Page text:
Before we begin, I’d like to make a request. If any of these books interest you, please go to your Local Comic Shop and see if you can find it there before ordering it online. LCS’s are the heart of the comic book community and it is the sales from those independently owned stores that keep great books like these from being cancelled. And your support is what keeps the doors of LCS’s open. Yes, it is often cheaper to buy it on Amazon, but take the time to help out a local business. It’s worth paying the full retail price.

So, in no particular order, here are 5 great comics you should totally read.

1. The Books of Magic (written by Neil Gaiman. Art by John Bolton, Scott Hampton, Charles Vess, and Paul Johnson)

“But Clare,” you say, “we know Neil Gaiman. Even if we haven’t read it, we’ve at least heard of Sandman!”

Well, yes, but have you heard of The Books of Magic? The answer is most likely no, and there’s a reason for this. The Books of Magic was out of print for a very long time. I knew about it, and it still took several years for me to get my hands on a copy (mine has a 2001 print date, the book originally came out in ’90). But now, Vertigo has put out a shiny new printing that is not only a HC, but is oversized to make the pretty art even prettier.

So, what is Books of Magic? Well, there’s this black haired, glasses wearing British kid named Timothy Hunter, who seems to be a whole lot of nothing special (again this came out in 1990 for those calling HP ripoff). But he’s being followed by four very interesting people, some of the most important members of the magical community in DC Comics– The Phantom Stranger, John Constantine, Dr. Occult, and Mister E. Apparently, Timothy has the potential to become the most power adept of magic ever, but he must decide to choose magic. And so he can make this informed choice, they are going to show him the past, present, future of magic in the mortal realm as well as magic in Faerie.

Books of Magic is amazing for a couple of reasons, the first being that it’s a wonderful romp through magic and the role of magic in the DC Universe. Long time comic readers will take pleasure in seeing characters like Zatanna and Doctor Fate, and new readers will take pleasure in meeting them for the first time, the same way Timothy is. The second is the art, each chapter is done by a different artist, which really helps illustrate the concept that Timothy is seeing all different facets of magic. The third is that there’s an owl named Yo-Yo, thus named because he was at first a yo-yo.

2. Nextwave (written by Warren Ellis, art by Stuart Immonen)

If you’d like to go in the completely opposite direction, then I’d recommend NextWave. 

NextWave is quite possibly one of the most ridiculous things I have ever read. Seriously, I don’t want to give too much away, but in one scene the villain of the piece screams “HOMICIDE CRABS!” which are pretty much exactly what you think they are.

NextWave was thought up by the brilliant and bizarre Warren Ellis. In a world where superhero  comics focus on large, insane story arcs, Mr. Ellis wanted to see what would happen if there was a book where the story arcs never really exceeded two issues. Also, what would happen if the premise for the comic was off-the-wall-batshit-insane? The result is this book. The premise is that a group of D-List Marvel characters (Photon, Elsa Bloodstone, The Captain, Machine Man,  and Boom Boom) start working for this agency H.A.T.E. (Highest Anti-Terrorist Effort) only to discover it’s secretly funded by a bunch of terrorists! Oh the cruel irony! They then set off to fight this terrorist organization and hilarity ensues.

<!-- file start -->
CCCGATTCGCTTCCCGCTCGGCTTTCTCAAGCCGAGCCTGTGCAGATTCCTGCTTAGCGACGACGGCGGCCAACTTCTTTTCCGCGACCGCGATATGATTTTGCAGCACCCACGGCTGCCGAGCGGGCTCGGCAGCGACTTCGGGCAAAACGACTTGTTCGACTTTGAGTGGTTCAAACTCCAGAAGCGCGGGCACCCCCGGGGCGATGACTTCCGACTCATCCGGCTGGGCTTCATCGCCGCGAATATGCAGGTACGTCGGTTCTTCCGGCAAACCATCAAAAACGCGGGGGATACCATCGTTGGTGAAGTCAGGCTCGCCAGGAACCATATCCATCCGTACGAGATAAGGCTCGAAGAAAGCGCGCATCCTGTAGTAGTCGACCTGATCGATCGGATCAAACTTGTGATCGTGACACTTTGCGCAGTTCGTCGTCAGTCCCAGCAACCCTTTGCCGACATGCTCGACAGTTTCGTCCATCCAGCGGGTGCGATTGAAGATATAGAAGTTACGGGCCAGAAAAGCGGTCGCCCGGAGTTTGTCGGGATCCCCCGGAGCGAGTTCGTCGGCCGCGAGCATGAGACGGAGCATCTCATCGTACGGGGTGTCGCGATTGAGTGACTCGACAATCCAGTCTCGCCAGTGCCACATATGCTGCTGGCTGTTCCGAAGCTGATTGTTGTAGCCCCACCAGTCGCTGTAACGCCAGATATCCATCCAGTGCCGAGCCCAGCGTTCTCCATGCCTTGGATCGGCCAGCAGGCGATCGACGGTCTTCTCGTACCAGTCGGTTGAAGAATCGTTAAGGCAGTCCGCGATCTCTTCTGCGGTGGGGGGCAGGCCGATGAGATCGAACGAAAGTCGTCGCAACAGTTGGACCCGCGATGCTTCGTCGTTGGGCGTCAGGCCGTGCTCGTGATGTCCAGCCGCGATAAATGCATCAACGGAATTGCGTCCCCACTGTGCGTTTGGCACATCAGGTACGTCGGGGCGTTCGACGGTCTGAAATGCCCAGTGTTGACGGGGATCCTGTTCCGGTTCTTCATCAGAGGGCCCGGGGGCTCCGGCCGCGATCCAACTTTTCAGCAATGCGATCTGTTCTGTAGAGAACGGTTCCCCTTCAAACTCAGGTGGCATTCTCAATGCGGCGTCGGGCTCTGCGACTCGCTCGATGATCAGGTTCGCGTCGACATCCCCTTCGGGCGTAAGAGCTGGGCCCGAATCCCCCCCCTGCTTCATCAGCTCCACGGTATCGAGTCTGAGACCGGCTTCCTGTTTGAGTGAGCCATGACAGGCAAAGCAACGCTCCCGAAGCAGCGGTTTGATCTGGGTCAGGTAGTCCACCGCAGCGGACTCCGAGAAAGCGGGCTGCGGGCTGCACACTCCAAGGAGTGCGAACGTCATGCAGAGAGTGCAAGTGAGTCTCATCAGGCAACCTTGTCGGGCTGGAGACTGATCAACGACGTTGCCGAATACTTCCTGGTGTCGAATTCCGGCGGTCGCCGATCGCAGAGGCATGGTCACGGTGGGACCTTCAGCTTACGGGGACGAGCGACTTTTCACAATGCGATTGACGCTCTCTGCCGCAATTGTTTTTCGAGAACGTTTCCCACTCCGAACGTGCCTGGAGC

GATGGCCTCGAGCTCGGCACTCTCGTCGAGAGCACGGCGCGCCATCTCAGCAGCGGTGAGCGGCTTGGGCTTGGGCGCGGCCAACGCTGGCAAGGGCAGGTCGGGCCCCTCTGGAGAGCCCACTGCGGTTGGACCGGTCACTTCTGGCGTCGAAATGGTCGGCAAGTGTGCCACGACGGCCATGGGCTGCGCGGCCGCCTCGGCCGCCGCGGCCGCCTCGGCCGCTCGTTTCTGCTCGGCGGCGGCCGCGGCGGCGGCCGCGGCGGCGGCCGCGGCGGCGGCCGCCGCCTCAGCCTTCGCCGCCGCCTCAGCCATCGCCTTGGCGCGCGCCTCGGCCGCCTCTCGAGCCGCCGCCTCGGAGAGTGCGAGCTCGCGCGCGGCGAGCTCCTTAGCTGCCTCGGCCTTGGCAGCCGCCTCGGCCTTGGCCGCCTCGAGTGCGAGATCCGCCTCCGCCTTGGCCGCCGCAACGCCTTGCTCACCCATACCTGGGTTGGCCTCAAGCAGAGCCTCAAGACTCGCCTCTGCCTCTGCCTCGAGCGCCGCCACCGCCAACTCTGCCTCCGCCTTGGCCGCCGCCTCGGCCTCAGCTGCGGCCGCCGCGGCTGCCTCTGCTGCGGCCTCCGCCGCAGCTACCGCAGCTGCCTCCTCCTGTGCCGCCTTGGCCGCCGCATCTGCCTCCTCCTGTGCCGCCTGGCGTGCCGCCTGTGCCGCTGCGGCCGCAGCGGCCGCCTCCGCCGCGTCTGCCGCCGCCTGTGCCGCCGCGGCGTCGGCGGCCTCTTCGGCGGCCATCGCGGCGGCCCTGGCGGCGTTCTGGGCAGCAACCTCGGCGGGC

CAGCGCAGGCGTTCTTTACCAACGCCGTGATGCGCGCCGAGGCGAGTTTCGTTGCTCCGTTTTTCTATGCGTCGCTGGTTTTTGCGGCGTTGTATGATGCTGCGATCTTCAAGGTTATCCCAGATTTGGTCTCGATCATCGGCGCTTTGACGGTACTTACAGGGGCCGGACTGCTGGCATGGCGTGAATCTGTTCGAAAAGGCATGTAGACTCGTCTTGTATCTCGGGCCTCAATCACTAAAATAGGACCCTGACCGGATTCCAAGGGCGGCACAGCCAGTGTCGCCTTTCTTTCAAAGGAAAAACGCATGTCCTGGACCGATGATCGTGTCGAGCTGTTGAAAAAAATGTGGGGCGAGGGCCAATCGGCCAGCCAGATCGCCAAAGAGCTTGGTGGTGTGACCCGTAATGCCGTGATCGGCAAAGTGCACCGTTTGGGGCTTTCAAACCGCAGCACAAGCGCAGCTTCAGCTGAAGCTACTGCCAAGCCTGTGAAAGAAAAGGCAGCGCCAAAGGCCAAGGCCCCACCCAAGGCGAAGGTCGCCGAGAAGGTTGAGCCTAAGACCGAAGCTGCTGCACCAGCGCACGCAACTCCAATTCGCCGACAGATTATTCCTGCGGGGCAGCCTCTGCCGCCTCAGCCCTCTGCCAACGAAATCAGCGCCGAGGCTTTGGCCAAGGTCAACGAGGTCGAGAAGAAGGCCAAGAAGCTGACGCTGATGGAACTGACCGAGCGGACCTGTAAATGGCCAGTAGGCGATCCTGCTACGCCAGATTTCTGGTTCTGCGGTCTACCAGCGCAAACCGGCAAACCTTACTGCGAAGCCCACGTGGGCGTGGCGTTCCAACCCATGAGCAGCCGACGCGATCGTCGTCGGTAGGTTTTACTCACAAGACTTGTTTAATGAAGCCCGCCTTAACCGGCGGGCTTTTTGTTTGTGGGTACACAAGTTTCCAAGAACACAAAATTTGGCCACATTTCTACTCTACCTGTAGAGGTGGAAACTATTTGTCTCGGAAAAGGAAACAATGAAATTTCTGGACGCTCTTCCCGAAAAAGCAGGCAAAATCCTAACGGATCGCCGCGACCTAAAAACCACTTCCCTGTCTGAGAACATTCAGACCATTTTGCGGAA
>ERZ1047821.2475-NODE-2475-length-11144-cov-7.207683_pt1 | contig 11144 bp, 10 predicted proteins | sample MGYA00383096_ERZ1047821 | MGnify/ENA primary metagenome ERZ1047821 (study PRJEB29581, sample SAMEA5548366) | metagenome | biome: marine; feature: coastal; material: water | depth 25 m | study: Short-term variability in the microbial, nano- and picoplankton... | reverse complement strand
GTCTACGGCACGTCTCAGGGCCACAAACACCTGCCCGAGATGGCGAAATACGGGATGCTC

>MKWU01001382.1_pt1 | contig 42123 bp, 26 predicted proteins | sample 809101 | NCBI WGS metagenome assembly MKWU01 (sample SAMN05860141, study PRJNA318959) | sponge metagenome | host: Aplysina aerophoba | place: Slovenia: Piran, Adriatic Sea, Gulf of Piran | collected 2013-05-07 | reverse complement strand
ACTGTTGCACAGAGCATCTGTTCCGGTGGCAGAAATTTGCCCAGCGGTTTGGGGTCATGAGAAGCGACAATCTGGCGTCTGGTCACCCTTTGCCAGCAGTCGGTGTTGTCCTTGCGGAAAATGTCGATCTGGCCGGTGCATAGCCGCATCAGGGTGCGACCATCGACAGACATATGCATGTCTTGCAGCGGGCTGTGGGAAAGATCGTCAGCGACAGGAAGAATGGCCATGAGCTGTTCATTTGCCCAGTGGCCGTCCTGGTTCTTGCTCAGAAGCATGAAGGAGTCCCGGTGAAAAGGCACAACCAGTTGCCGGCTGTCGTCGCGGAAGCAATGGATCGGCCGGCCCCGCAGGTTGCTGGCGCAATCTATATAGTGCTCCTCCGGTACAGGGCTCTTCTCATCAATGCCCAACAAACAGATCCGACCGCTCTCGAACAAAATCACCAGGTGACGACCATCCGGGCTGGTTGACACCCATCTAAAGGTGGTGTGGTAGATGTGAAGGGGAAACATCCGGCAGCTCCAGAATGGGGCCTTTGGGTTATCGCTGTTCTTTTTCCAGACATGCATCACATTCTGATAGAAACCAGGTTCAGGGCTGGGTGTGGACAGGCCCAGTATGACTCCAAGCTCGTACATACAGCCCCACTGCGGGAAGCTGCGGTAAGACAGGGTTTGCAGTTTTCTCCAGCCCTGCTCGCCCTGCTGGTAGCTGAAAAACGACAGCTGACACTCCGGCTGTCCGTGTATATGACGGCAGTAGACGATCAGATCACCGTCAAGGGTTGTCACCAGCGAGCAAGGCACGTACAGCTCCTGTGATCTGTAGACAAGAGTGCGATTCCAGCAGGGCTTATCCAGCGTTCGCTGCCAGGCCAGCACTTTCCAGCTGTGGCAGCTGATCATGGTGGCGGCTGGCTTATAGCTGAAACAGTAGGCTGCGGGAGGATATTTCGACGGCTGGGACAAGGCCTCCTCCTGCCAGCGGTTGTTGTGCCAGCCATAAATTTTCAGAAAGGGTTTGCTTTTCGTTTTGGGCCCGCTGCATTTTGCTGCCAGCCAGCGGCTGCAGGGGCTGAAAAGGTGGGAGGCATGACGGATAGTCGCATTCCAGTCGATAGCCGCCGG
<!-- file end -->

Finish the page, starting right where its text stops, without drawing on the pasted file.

As Mr. Ellis said in an interview: “It’s an absolute distillation of the superhero genre. No plot lines, characters, emotions, nothing whatsoever. It’s people posing in the street for no good reason. It is people getting kicked, and then exploding. It is a pure comic book, and I will fight anyone who says otherwise. And afterwards, they will explode.” Plus, the Stuart Immonen art is gorgeous, and the first baddie they fight is the dragon Fing Fang Foom wearing a diaper. ‘Nuff said.

3. Love and Capes (art and words by Thom Zahler)

Ah, what can I say about Love and Capes? Do you like super heroes? Do you like lovingly crafted satire? Do you like situation comedies? Do you like brilliant sit-coms like Parks and Rec?

Well, I’ve got the book for you. Simply put, this is the best Superman/Lois Lane story that’s not actually about those characters you’ll ever read (now say that three times fast). The story begins when Abby (bookshop owner by day, kickass lady by always) finds out that the sweet, mild-mannered accountant Mark she’s been dating is The Crusader, the most powerful hero in a world full of powerful heroes. While the world is full of capes and flying and heroics, Love and Capes is at its heart a story about relationships, about learning how to be comfortable with each other, about dealing with exes, about meeting each other’s families.